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1 of 4 people found the following review helpful
4.0 out of 5 stars Interesting and readable but a bit shallow in parts, 9 Oct. 2007
This review is from: The Latest Answers to the Oldest Questions: A Philosophical Adventure with the World's Greatest Thinkers (Hardcover)
The book is in three parts: "Who Am I?", "What Do I Know?" and "What Should I Do?" These parts correspond to philosophical conundrums about consciousness, epistemology and morality, respectively. Fearn's method is to interview contemporary philosophers on these subjects and to compare and contrast their views while referring to the views of philosophers of the past.

In the first part Fearn tackles the problem of the self, free will, artificial intelligence, and the dualism of body and soul. The modern consensus, as I understand it, is that the self (as the Buddha taught) is a delusion in flux that the evolutionary mechanism has found useful for instilling in creatures such as ourselves; that free will is an illusion we can't help but believe; that artificial intelligence will surpass human intelligence (but that may take longer than previously thought); and that the soul is pure information. For the most part Fearn's presentation of views and his comments are more or less in line with my understanding.

"Does the idea never thought exist?" would be my variant on Bishop Berkeley's old query about the tree in the forest. My answer goes to the heart of the next part of Fearn's book which concerns what we know, how we know it, and how much confidence in that knowledge we can have. I lie awake nights wondering where the idea never thought is. It's not on the ether wind and not in God's mind. WHERE is it? I refuse to believe that it doesn't exist.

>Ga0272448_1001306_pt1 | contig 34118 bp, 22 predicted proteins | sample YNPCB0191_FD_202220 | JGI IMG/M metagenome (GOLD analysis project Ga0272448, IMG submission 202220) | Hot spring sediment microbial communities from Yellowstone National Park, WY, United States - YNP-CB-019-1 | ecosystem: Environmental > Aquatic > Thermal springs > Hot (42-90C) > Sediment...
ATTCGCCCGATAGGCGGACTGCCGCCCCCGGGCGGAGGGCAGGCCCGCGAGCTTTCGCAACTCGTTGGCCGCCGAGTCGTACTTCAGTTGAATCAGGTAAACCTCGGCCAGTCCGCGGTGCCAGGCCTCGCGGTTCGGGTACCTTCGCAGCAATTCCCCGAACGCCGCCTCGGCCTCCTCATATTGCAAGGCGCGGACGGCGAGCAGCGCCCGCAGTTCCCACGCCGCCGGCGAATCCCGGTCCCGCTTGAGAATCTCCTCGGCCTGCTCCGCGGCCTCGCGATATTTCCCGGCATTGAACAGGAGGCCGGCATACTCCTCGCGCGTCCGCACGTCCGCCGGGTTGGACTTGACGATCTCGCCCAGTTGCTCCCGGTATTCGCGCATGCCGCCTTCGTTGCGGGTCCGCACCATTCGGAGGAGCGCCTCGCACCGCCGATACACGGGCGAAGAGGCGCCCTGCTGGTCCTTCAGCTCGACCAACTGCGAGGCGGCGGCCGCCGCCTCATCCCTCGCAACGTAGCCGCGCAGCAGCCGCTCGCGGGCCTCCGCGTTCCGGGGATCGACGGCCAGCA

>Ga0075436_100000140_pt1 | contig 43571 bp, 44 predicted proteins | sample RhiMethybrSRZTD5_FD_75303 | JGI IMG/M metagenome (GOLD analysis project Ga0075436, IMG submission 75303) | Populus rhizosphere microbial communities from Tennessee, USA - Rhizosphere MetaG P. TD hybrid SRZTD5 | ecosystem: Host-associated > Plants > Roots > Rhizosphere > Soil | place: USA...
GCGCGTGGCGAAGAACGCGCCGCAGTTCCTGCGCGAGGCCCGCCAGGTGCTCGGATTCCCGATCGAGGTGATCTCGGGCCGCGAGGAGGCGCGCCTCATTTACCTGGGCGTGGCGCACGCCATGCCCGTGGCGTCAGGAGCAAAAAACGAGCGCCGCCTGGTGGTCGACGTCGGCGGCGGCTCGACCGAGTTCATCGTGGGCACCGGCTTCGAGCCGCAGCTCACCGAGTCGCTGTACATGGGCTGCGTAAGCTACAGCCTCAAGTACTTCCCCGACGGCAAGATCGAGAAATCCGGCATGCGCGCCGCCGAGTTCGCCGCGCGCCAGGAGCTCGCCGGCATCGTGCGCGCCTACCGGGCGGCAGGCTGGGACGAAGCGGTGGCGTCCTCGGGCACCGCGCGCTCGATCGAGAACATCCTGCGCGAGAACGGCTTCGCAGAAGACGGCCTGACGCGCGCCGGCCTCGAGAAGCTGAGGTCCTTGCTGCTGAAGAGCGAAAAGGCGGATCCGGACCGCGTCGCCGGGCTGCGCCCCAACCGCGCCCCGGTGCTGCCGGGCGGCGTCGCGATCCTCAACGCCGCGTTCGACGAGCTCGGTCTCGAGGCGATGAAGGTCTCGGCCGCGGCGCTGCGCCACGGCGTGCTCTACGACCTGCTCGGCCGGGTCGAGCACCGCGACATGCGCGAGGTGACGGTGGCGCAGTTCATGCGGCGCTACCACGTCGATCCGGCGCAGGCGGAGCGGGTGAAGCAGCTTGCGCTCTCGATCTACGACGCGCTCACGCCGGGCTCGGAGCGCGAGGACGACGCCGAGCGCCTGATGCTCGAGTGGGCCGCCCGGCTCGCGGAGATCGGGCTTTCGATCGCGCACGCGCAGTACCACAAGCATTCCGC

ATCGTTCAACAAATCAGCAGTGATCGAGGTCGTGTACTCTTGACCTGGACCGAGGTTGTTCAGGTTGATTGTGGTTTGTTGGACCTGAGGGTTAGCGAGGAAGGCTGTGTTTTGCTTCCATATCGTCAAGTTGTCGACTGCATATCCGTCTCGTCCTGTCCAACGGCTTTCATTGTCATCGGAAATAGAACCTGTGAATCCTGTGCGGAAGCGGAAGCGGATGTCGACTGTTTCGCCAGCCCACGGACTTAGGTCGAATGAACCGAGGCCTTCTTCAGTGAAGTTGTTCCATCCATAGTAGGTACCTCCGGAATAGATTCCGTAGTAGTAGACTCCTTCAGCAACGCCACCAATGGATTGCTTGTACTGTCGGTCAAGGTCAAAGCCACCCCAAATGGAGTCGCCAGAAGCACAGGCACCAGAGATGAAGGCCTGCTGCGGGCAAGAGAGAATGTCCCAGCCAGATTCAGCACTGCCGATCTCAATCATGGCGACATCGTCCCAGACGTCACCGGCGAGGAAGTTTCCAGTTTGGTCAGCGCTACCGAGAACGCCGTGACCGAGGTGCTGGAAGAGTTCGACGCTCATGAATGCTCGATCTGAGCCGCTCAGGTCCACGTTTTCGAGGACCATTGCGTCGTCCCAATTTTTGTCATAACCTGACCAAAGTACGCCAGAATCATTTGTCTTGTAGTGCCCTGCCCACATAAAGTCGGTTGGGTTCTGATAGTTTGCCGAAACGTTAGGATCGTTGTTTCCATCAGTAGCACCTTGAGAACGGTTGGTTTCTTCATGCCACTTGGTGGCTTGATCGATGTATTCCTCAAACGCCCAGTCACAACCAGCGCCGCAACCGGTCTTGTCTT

Or is all of human knowledge merely a gigantic social construction (as the postmodernists would have it) forever distant from true knowledge? Clearly Fearn is not a postmodernist since he mostly diminishes this idea. Most philosophers and other thinkers that I have read, believe that human knowledge is an ever-widening sphere going out into a larger unknown. We learn more and more about ourselves and the universe we live in, but we have no way of knowing how distant or close to Absolute Truth we might be, or could possibly be. Furthermore, we cannot know with certainty that we know anything at all. Descartes might have thought he found something true in "Ego cognito sum," but actually he assumed the "I am" in the "I think" and proved nothing. And nobody, if I am reading Fearn rightly, has gotten any further than that.

In the final part there are some bits about "moral luck," e.g., Johnny got drunk, drove like an idiot but hit only an old tree stump and walked away with only a scratch, while Frankie, also under the influence, hit a child and killed it. Morally speaking Frankie is feeling kind of low while Johnny hasn't a clue. This is moral luck.